Landing in Tanzania always awakens the senses, and can be overwhelming for those who’ve never been to Africa. There’s a buzz of general chaos in the airport, and this is the first chance we get to make the team feel at ease again. One of our drivers will be waiting, usually accompanied by the Guide we send from the U.K, and sometimes even myself and Laura. We then whisk the team away to a little haven of tranquility, a beautiful lodge on the outskirts of Arusha. Once checked in and freshened up, we run a briefing and a final kit check, we introduce the local guide team and set the schedule for the next day. The team always knows what time they need to be ready, and what the next day will entail. There’s no stress for our guests, and we work with our local crew busily in the background to ensure everything is ready.

Finally, the time comes to start the climb itself. There’s usually a degree of trepidation, as there’ll have often been months of build up before the trip. It’s always a welcome relief when the routine of expedition life starts to kick in, and the whole team (including our local crew) start to find their rhythm. We typically have up to 10 porters per guest on our top spec climbs, this means our porters are never overloaded. They also have their own tents where they can rest and relax together. They are the glue that keeps the Kilimanjaro industry together, and without them, only a fraction of trekkers would come close to summiting the mountain. We look after our crew, and they look after us. They always win the respect of our clients too, as they seem to effortlessly overtake us each day.

Our preferred route on Kili is the Lemosho, which we always climb over 8 days. The first few days are quieter, more remote, and more beautiful than the most frequented routes. For those who have stricter time restraints, we occasionally climb via the Machame route over 7 days. Very rarely, we have also run the technical ascent of Kilimanjaro via the steep Umbwe route and then straight up the flank of the mountain on the Western Breach. 

Whichever route we’re operating, the daily routine remains very similar. There’s a knock on the tent door in the morning, with freshly ground coffee or tea. Hot water is provided for a morning wash and freshen up. Then, breakfast is served in one of our large dining tents where we have tables and high backed chairs. It usually kicks off with porridge, followed by a fried breakfast of sausages, bacon, eggs and toast. To finish, there’s sweet, fresh, locally picked fruit.

The team usually rolls out of camp between 8am and 9am, depending on weather, how the team is getting on, and which camp we need to reach that afternoon. On the longer days, lunch is served on the trail. We’ll reach a point roughly half way, where the dining tent will be erected and we’ll eat a hearty meal to get us through the afternoon. It’s usually a soup, followed perhaps by pasta, and finished with fruit and hot drinks.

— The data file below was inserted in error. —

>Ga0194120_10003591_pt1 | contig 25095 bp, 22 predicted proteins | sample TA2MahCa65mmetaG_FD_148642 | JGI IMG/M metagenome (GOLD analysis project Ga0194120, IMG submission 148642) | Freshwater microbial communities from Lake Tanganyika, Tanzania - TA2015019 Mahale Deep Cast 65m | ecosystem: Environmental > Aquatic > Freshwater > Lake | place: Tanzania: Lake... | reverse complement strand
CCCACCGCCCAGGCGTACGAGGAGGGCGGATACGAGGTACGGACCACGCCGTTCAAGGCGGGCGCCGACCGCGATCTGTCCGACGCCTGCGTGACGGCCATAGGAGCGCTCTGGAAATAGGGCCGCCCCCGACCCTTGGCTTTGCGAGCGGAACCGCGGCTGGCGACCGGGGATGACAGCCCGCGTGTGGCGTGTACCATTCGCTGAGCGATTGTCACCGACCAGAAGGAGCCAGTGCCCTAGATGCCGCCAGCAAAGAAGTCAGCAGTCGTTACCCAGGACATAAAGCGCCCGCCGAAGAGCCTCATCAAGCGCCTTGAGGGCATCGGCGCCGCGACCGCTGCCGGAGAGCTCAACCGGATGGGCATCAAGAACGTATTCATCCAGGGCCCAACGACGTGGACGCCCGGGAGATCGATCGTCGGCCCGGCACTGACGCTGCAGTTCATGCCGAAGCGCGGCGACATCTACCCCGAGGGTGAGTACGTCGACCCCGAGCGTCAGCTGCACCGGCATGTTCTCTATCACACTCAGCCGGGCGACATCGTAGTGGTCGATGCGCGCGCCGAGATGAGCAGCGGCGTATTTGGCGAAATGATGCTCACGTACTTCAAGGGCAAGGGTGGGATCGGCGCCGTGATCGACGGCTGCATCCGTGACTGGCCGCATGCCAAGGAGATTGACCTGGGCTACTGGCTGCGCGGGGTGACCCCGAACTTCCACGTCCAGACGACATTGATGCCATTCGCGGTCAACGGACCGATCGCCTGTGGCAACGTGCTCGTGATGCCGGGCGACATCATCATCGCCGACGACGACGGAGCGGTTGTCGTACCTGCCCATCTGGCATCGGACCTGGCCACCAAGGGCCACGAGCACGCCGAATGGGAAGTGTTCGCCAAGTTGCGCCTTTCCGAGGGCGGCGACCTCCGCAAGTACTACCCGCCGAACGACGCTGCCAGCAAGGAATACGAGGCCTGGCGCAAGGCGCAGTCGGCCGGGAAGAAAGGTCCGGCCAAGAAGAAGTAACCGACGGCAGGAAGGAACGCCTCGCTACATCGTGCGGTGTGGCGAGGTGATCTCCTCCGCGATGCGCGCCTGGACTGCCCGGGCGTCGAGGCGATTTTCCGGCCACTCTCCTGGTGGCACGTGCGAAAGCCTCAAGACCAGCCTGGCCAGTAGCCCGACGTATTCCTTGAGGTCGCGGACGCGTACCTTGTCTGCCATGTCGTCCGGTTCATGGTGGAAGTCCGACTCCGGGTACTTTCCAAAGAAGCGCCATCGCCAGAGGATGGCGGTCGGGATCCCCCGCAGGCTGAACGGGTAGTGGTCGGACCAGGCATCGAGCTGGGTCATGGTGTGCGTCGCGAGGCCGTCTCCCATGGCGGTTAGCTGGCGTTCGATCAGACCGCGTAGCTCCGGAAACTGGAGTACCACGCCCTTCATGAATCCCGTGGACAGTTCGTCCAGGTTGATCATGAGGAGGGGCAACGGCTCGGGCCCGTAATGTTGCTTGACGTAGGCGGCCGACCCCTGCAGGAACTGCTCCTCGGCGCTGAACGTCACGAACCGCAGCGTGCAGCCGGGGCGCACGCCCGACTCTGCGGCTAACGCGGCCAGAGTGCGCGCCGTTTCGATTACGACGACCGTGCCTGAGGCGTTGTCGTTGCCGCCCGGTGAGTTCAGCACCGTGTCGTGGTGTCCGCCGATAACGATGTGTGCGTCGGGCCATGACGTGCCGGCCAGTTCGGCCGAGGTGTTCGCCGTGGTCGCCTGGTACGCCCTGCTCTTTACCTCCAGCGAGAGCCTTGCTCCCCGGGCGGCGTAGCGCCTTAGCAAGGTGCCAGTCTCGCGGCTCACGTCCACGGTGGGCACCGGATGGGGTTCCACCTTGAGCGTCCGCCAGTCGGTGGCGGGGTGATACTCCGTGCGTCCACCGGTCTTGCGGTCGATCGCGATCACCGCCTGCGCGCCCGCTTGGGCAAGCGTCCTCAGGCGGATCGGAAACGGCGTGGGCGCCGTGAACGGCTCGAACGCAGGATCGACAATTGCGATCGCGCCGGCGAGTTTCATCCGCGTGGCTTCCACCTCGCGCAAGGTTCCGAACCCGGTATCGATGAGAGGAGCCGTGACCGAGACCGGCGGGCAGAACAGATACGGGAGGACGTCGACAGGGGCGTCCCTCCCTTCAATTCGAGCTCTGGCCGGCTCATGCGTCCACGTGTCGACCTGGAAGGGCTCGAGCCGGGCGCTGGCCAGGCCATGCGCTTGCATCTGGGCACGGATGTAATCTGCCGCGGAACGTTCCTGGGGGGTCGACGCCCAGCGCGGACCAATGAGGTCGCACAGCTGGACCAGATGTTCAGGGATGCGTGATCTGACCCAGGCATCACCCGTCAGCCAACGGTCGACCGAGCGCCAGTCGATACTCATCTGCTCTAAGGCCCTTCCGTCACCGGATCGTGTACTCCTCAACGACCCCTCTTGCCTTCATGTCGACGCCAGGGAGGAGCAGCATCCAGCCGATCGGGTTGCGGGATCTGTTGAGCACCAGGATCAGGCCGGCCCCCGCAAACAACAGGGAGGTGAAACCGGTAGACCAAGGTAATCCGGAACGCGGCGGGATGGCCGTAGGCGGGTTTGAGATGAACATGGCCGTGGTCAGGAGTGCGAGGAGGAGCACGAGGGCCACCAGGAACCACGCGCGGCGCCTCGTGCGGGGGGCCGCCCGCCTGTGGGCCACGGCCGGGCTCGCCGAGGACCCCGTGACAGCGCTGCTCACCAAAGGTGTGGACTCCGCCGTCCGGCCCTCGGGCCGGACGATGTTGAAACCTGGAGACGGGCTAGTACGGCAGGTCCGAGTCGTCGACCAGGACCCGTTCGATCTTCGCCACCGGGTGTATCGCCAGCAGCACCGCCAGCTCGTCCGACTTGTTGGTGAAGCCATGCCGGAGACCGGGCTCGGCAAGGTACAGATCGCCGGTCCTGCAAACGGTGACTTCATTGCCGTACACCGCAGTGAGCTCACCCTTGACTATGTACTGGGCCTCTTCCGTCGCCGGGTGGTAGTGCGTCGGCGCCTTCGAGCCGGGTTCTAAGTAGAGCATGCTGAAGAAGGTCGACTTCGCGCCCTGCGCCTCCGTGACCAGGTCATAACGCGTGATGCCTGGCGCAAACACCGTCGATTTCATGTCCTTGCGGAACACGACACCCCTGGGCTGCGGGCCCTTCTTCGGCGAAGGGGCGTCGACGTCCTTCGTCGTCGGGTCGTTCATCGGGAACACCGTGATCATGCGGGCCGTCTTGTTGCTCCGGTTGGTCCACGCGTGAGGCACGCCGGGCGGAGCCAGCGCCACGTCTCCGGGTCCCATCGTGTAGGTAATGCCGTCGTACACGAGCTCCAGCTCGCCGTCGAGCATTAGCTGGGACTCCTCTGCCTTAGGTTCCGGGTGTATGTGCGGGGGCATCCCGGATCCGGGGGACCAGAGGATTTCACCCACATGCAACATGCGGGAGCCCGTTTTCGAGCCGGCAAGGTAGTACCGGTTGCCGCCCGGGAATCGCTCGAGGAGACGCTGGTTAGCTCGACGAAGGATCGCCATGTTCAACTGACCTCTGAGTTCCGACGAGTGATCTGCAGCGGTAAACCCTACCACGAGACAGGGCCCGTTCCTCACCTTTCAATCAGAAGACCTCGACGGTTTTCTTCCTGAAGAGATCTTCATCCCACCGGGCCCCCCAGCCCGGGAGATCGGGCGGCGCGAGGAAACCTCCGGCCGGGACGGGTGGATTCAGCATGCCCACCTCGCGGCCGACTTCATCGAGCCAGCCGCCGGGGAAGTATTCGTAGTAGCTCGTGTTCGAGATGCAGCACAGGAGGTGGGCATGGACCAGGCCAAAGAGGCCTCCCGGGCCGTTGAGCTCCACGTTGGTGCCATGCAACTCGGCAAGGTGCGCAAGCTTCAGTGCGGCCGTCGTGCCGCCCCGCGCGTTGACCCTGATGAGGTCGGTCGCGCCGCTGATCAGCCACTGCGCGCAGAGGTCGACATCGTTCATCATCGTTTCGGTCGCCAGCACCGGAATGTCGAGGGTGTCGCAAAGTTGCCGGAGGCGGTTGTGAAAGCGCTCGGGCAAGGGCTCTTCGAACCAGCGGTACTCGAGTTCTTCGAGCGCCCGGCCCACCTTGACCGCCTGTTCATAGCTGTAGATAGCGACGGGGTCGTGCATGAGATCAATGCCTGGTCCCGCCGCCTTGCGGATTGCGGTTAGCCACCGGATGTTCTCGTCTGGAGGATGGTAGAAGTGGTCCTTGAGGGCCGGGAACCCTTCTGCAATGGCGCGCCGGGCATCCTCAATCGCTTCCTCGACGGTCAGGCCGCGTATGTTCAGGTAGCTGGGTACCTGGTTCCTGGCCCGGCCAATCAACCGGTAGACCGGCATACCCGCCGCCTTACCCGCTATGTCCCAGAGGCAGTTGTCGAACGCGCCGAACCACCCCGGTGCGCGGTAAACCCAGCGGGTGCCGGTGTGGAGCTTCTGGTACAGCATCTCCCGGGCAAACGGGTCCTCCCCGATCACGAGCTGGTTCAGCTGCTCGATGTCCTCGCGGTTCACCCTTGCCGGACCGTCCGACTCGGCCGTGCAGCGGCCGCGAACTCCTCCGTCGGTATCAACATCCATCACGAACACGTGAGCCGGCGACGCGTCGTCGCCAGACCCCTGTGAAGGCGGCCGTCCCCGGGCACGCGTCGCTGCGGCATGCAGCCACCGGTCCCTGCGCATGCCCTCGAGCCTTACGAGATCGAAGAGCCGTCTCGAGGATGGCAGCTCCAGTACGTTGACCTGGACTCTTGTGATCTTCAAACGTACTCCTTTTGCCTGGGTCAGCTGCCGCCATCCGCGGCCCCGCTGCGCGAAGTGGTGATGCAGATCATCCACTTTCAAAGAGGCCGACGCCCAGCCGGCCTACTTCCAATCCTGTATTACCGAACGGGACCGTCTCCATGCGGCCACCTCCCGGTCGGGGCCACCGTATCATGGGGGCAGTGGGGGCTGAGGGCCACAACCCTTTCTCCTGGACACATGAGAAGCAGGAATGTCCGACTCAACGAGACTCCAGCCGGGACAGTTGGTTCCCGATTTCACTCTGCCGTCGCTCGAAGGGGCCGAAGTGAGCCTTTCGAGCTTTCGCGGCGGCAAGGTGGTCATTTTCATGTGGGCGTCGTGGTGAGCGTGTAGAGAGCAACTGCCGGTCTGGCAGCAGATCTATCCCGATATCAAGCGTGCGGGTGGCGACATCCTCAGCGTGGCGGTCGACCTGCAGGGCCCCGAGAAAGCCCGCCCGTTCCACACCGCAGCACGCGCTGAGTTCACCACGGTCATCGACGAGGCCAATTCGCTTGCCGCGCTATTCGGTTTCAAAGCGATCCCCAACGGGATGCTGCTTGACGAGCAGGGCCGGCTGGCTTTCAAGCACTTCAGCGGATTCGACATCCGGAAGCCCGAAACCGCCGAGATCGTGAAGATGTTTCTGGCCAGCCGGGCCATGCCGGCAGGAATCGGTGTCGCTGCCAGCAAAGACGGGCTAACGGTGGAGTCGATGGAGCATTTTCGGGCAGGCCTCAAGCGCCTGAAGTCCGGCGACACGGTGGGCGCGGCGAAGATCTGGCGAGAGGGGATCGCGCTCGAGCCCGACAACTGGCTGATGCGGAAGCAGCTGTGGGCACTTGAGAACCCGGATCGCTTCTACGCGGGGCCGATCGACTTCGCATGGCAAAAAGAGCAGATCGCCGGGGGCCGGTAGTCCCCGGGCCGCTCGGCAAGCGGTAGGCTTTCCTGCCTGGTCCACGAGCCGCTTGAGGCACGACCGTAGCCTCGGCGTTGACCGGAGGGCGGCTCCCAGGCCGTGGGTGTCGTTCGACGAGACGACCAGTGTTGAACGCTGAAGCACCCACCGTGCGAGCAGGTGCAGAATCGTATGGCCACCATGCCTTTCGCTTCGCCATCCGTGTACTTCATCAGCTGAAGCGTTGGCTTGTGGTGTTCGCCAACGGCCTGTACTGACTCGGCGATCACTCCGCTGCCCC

After 5-8hrs of hiking, we’ll roll in to camp. Throughout the day our entire army of porters will have overtaken us with the tents and provisions, and erected camp for the next night before we arrive. All it leaves the team to do is find their tent. There’s then some hot drinks and snacks, and a couple of hours down time before dinner. On our top spec trips, we take a shower tent so guests often have a hot shower. It has a huge effect on morale after a long day of hiking! The evening meal is then served and is usually 3 or 4 courses. We spend a lot of time training our cooks in the off-season, and it really pays off. They produce some incredible meals in far from ideal conditions at 4,000m! It’s all the more impressive when you remember that they’re also doing the same trekking as everyone else. It’s not unusual to find our teams polishing off steak and chips, and we have fresh meat and fruit sent up to camps every couple of days.

After dinner, it’s time to turn in. The tents we use are all spacious and built to withstand all weathers. The teams climbing on our VIP trips will have a standing height tent, with a full size aluminium cot bed, sleeping bag, blanket and pillow. Because the thing you need most after a long day, is a good night’s sleep.

Dawn breaks with a knock on the tent, and so the routine repeats itself. It’s wonderfully simple, and all that’s left for you to do, is enjoy the journey.



Monix gives back to the mountains

During a recent trip to Chamonix, Rhys and I took part in a very important day during the Arc'teryx Alpine Academy. Alongside Guides Du Mont-Blanc, Arc'teryx Athletes and mountain lovers from across the globe we set out to collect as much rubbish from 2 popular trails on the Aiguille Du Midi and the Mer De Glace. 

Whilst walking along the trails you are unable to see how much rubbish is hiding around you. However it only takes a good look underneath a boulder to see the extent of the littering.

In 6 hours we collected two full black bags of rubbish which included glass bottles, tin cans, plastic bottles and food packets. As a team we collected a shocking 1.5 tonnes of rubbish from the mountain. 

We finished the day feeling like we had given something back to the mountains which have given so much to us. 

Monix continues to support responsible travel and make sure that we continue to leave only footprints.